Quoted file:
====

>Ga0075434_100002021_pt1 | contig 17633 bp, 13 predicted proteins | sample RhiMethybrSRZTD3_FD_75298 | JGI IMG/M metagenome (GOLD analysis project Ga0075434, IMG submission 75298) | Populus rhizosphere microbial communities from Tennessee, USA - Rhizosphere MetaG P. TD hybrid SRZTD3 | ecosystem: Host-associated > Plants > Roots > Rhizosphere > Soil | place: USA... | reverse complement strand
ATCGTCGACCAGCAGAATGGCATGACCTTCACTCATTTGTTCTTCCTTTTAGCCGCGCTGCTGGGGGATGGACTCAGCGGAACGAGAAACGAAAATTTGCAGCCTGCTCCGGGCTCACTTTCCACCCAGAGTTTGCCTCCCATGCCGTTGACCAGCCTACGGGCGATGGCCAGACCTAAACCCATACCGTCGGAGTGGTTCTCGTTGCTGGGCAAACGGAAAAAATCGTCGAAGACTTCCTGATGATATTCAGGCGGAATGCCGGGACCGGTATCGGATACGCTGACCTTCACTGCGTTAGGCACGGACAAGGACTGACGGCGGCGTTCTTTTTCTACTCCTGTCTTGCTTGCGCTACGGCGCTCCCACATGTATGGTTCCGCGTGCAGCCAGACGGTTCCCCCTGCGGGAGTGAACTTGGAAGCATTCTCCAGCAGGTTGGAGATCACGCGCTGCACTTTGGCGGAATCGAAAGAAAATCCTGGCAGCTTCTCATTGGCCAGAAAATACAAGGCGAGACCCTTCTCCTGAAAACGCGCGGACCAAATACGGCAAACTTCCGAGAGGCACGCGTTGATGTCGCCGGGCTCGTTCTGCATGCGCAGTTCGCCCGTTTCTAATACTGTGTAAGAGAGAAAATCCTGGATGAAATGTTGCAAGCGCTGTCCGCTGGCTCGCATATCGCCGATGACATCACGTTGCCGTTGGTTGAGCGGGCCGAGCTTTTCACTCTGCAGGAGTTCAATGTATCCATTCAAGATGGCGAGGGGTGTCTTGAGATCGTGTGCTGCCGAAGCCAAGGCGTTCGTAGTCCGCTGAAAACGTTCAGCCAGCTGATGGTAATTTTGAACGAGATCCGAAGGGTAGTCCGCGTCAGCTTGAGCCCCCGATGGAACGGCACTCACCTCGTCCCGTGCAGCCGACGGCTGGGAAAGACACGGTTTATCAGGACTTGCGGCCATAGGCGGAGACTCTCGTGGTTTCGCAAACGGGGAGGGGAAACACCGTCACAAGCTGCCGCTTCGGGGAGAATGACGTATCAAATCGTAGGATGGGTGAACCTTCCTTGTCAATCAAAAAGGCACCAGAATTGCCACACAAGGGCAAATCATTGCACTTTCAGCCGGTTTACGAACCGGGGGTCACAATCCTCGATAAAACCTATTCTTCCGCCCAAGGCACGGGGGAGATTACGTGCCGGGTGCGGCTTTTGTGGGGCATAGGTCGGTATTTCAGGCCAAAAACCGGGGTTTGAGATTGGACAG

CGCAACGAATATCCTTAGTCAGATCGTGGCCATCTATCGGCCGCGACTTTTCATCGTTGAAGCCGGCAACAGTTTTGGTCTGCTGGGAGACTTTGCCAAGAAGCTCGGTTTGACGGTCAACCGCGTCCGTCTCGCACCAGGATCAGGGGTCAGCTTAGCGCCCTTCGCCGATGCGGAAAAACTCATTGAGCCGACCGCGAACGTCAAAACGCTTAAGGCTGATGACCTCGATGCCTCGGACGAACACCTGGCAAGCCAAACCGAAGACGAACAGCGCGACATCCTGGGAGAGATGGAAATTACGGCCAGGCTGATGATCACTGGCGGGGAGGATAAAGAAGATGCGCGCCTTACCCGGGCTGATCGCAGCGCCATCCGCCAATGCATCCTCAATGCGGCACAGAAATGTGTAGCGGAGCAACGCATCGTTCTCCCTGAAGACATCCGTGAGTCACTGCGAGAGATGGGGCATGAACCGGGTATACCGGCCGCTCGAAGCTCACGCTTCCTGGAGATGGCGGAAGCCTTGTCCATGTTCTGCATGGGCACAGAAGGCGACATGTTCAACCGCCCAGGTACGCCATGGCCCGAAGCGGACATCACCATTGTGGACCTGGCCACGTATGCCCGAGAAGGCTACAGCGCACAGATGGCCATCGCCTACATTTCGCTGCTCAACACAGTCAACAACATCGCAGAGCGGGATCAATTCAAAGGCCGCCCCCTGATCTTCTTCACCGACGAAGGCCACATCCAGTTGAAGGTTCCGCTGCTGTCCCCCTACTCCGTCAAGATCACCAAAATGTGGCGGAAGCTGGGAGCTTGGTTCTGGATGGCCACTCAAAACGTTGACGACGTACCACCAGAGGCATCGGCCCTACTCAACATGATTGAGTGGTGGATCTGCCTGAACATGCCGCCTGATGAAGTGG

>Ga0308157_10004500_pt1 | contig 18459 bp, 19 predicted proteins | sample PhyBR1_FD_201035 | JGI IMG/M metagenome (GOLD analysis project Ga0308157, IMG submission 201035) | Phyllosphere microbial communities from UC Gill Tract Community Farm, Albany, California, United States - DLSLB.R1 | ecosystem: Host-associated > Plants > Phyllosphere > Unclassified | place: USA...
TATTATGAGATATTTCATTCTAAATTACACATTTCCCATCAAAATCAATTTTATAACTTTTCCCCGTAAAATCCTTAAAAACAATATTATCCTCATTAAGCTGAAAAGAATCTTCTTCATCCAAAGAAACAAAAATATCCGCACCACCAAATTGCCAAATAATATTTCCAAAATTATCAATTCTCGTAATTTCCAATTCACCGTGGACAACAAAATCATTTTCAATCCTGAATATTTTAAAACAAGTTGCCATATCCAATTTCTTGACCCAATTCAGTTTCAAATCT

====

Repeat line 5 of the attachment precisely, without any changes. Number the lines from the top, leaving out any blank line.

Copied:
TATTATGAGATATTTCATTCTAAATTACACATTTCCCATCAAAATCAATTTTATAACTTTTCCCCGTAAAATCCTTAAAAACAATATTATCCTCATTAAGCTGAAAAGAATCTTCTTCATCCAAAGAAACAAAAATATCCGCACCACCAAATTGCCAAATAATATTTCCAAAATTATCAATTCTCGTAATTTCCAATTCACCGTGGACAACAAAATCATTTTCAATCCTGAATATTTTAAAACAAGTTGCCATATCCAATTTCTTGACCCAATTCAGTTTCAAATCT